“The Haunting of Hajji Hotak and Other Stories”
by Jamil Jan Kochai
“Jamil Jan Kochai has written a stylistically audacious collection about Afghans, Afghan Americans and the surreal, violent aftershocks of state violence. In 12 masterful stories, Kochai manages both an indictment and de-centering of the West’s decades-long campaign of violence through which countless Afghans have suffered. There is no clean-cut prescriptivism here: these stories of lives lost and regained in the shadow of the war on terror years are as impossible to categorize as they are wondrous to read.” – 2023 Literary Prize Jury
Viking – PRH
Jamil Jan Kochai is the author of “99 Nights in Logar” a finalist for the Pen/Hemingway Award for Debut Novel and the DSC Prize for South Asian Literature. His short story collection, “The Haunting of Hajji Hotak and Other Stories”was published in July 2022. He was born in an Afghan refugee camp in Peshawar, Pakistan, but he originally hails from Logar, Afghanistan. His short stories have appeared in The New Yorker, Ploughshares, Zoetrope, The O. Henry Prize Stories, and The Best American Short Stories. His essays have been published at The New York Times and the Los Angeles Times. Kochai was a Stegner Fellow at Stanford University and a Truman Capote Fellow at the Iowa Writers’ Workshop, where he was awarded the Henfield Prize for Fiction. Currently, he is a Hodder Fellow at Princeton University.
by Manuel Muñoz
“As tender as they are unflinching, the stories in Manuel Muñoz’s brilliant collection offer a deeply human and quietly nuanced portrait of life in California’s Central Valley, where immigrant farmworkers do the often brutal work of keeping the United States fed. It’s difficult to overstate the depth of the characters that populate these stories – the fine shades of their desires and obligations, the things they want to do and the things they must.”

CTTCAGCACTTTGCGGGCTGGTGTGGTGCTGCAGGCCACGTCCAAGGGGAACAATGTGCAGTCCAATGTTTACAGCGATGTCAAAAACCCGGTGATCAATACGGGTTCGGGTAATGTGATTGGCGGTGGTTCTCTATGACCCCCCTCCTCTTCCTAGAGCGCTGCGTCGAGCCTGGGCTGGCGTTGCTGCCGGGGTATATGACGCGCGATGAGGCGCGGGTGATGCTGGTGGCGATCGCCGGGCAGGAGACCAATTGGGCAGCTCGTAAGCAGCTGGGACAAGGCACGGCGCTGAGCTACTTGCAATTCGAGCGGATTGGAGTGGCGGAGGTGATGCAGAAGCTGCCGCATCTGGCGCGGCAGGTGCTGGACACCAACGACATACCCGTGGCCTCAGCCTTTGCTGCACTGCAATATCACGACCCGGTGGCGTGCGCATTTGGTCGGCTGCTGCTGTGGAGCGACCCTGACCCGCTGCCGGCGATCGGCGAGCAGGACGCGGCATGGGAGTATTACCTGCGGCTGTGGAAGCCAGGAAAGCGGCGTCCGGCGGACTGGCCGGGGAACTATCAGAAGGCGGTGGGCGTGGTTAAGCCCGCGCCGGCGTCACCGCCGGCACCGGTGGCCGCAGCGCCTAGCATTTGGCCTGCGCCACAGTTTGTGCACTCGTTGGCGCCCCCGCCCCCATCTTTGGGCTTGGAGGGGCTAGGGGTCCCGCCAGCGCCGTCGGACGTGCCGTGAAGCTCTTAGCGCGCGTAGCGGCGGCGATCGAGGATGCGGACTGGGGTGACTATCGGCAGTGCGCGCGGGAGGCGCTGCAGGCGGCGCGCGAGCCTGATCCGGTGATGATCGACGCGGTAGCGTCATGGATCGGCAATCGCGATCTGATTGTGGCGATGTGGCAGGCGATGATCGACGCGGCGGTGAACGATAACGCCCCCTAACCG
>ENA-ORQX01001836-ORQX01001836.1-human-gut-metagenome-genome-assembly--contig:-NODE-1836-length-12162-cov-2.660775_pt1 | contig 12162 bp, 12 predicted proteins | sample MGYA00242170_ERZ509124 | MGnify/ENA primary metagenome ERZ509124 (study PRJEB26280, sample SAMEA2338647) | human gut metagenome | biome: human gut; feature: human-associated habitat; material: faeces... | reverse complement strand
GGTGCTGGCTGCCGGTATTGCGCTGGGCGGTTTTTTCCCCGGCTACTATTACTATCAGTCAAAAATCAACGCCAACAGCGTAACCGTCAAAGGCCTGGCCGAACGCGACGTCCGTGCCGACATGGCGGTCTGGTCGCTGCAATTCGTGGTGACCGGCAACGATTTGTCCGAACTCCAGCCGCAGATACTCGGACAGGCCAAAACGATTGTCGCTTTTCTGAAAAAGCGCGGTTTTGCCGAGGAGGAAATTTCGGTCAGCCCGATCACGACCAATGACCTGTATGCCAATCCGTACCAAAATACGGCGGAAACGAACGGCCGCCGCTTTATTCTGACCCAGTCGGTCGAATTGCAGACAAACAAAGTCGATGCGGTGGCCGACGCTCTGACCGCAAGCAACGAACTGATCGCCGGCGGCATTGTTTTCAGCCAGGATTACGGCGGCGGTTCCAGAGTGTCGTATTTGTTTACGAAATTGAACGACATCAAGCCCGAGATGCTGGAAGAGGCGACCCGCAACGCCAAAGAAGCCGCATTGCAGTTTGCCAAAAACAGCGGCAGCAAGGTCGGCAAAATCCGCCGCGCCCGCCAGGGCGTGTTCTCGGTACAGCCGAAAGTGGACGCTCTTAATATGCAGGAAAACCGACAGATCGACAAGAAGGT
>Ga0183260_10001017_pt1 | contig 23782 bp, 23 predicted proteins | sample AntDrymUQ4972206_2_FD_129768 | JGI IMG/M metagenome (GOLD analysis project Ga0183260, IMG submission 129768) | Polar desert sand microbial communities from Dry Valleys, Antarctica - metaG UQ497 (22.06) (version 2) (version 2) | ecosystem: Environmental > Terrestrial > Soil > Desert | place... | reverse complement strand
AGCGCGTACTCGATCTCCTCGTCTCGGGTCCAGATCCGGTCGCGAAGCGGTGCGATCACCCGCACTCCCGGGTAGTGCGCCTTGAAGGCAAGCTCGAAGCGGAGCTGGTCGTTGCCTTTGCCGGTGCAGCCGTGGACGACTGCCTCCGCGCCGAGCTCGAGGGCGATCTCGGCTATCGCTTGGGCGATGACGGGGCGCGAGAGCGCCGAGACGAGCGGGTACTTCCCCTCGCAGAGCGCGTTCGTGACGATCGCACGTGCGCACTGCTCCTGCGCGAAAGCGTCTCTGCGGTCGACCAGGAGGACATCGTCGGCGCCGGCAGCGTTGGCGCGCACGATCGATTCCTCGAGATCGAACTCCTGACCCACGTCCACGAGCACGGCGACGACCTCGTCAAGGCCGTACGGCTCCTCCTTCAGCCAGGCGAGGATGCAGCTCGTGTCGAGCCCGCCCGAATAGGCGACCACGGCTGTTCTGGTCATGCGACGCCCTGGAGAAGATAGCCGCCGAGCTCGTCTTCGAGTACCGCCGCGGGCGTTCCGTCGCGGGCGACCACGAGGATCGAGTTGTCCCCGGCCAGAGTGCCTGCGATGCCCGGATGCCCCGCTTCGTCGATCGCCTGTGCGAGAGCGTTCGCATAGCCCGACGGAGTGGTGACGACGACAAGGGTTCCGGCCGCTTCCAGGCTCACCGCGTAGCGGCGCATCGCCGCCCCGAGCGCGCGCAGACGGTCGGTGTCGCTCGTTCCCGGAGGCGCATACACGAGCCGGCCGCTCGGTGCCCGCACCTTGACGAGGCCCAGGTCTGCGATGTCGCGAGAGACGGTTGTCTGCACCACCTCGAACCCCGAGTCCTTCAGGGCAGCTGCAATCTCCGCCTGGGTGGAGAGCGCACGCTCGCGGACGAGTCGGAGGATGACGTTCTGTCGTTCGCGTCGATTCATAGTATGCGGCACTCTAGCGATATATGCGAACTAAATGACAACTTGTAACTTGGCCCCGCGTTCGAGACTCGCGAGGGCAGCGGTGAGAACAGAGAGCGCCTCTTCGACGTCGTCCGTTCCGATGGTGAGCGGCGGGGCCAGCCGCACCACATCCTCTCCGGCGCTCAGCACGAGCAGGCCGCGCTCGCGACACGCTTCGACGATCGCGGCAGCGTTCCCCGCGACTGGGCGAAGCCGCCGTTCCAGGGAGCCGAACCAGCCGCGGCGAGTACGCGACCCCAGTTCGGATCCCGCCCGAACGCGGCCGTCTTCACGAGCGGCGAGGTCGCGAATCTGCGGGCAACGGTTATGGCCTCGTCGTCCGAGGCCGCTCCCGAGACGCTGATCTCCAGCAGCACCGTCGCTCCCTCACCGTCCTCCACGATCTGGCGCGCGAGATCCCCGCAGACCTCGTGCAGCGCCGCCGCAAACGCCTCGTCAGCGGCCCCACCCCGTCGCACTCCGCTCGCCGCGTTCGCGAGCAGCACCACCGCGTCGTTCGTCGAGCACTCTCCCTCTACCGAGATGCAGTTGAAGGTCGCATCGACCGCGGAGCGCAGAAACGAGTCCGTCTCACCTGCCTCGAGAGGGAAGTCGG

– 2023 Literary Prize Jury
Manuel Muñoz is the author of two previous collections and a novel. He is the recipient of a Whiting Writers Award, three O. Henry Awards, and has appeared in Best American Short Stories. A native of Dinuba, California, he lives in Tucson, Arizona.
“All This Could Be Different”
by Sarah Thankam Mathews
“Set against the backdrop of the great recession, ‘All This Could Be Different‘ is an honest, haunting and quite often hilarious novel. In beautifully constructed sentences, Sarah Thankam Mathews bares open the workings of a life during those precarious, brittle years during which the entire façade of modern life threatened to crumble. The result is a book about queer love, found families and the struggle to find meaning and place in a world where both seem so often just out of reach.”
Viking – PRH
Sarah Thankam Mathews grew up between Oman and India, immigrating to the United States at seventeen. Her work has been published in Best American Short Stories and she is a recipient of fellowships from the Asian American Writers’ Workshop and the Iowa Writers’ Workshop. In 2020, she founded the mutual aid group Bed-Stuy Strong. “All This Could Be Different” is her first novel.
About the Aspen Words Literary Prize
The Aspen Words Literary Prize is a $35,000 annual award for an influential work of fiction that illuminates a vital contemporary issue and demonstrates the transformative power of literature on thought and culture. Endowed in perpetuity by an anonymous donor, the prize is open to authors of any nationality. The award will be conferred for books published in English in the United States. Eligible works include novels or short story collections that address questions of violence, inequality, gender, the environment, immigration, religion, race or other social issues.
About Aspen Words
Aspen Words (AW) was founded in 1976 as a literary center based in Aspen, CO. A program of the Aspen Institute, its mission is to encourage writers, inspire readers and connect people through the power of stories. AW’s year-round programs include Summer Words, a writing conference and literary festival; Winter Words, a speaker series presenting the best of contemporary literature; monthlong writing residencies for authors to nourish their craft; and a writers-in-the-schools program. For more information, visit www.aspenwords.org.
Thank you to our 2023 event sponsor:
With additional support from Peter Rigby